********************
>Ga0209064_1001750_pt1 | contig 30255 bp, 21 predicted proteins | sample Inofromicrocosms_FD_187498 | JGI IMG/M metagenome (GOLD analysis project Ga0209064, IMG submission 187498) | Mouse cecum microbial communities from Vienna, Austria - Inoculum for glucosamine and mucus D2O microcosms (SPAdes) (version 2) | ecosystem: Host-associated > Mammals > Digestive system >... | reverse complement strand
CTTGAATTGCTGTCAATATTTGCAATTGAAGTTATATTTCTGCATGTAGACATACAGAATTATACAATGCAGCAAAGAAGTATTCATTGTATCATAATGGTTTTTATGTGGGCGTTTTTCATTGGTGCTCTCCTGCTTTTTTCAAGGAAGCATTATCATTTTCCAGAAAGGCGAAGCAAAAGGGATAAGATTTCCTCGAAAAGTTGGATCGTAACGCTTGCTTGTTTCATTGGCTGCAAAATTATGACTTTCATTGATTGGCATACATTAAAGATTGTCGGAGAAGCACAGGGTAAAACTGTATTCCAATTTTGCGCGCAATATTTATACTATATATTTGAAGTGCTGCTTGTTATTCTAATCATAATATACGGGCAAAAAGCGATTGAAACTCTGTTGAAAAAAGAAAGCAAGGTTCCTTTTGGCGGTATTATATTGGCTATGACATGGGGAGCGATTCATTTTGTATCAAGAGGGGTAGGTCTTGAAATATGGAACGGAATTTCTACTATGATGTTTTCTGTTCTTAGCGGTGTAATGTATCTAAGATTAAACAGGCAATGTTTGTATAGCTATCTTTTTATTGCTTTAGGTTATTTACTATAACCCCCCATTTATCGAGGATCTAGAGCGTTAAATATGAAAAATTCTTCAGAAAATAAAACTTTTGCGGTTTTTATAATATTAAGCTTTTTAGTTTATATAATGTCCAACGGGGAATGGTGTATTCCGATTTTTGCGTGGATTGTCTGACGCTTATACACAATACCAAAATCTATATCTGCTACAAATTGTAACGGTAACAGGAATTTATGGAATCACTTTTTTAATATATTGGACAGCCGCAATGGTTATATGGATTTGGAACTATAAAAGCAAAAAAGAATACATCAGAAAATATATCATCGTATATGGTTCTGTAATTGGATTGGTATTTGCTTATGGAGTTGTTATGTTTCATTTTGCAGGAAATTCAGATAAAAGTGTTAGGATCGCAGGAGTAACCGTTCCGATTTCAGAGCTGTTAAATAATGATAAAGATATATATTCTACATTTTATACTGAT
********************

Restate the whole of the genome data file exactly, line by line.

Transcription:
>Ga0209064_1001750_pt1 | contig 30255 bp, 21 predicted proteins | sample Inofromicrocosms_FD_187498 | JGI IMG/M metagenome (GOLD analysis project Ga0209064, IMG submission 187498) | Mouse cecum microbial communities from Vienna, Austria - Inoculum for glucosamine and mucus D2O microcosms (SPAdes) (version 2) | ecosystem: Host-associated > Mammals > Digestive system >... | reverse complement strand
CTTGAATTGCTGTCAATATTTGCAATTGAAGTTATATTTCTGCATGTAGACATACAGAATTATACAATGCAGCAAAGAAGTATTCATTGTATCATAATGGTTTTTATGTGGGCGTTTTTCATTGGTGCTCTCCTGCTTTTTTCAAGGAAGCATTATCATTTTCCAGAAAGGCGAAGCAAAAGGGATAAGATTTCCTCGAAAAGTTGGATCGTAACGCTTGCTTGTTTCATTGGCTGCAAAATTATGACTTTCATTGATTGGCATACATTAAAGATTGTCGGAGAAGCACAGGGTAAAACTGTATTCCAATTTTGCGCGCAATATTTATACTATATATTTGAAGTGCTGCTTGTTATTCTAATCATAATATACGGGCAAAAAGCGATTGAAACTCTGTTGAAAAAAGAAAGCAAGGTTCCTTTTGGCGGTATTATATTGGCTATGACATGGGGAGCGATTCATTTTGTATCAAGAGGGGTAGGTCTTGAAATATGGAACGGAATTTCTACTATGATGTTTTCTGTTCTTAGCGGTGTAATGTATCTAAGATTAAACAGGCAATGTTTGTATAGCTATCTTTTTATTGCTTTAGGTTATTTACTATAACCCCCCATTTATCGAGGATCTAGAGCGTTAAATATGAAAAATTCTTCAGAAAATAAAACTTTTGCGGTTTTTATAATATTAAGCTTTTTAGTTTATATAATGTCCAACGGGGAATGGTGTATTCCGATTTTTGCGTGGATTGTCTGACGCTTATACACAATACCAAAATCTATATCTGCTACAAATTGTAACGGTAACAGGAATTTATGGAATCACTTTTTTAATATATTGGACAGCCGCAATGGTTATATGGATTTGGAACTATAAAAGCAAAAAAGAATACATCAGAAAATATATCATCGTATATGGTTCTGTAATTGGATTGGTATTTGCTTATGGAGTTGTTATGTTTCATTTTGCAGGAAATTCAGATAAAAGTGTTAGGATCGCAGGAGTAACCGTTCCGATTTCAGAGCTGTTAAATAATGATAAAGATATATATTCTACATTTTATACTGAT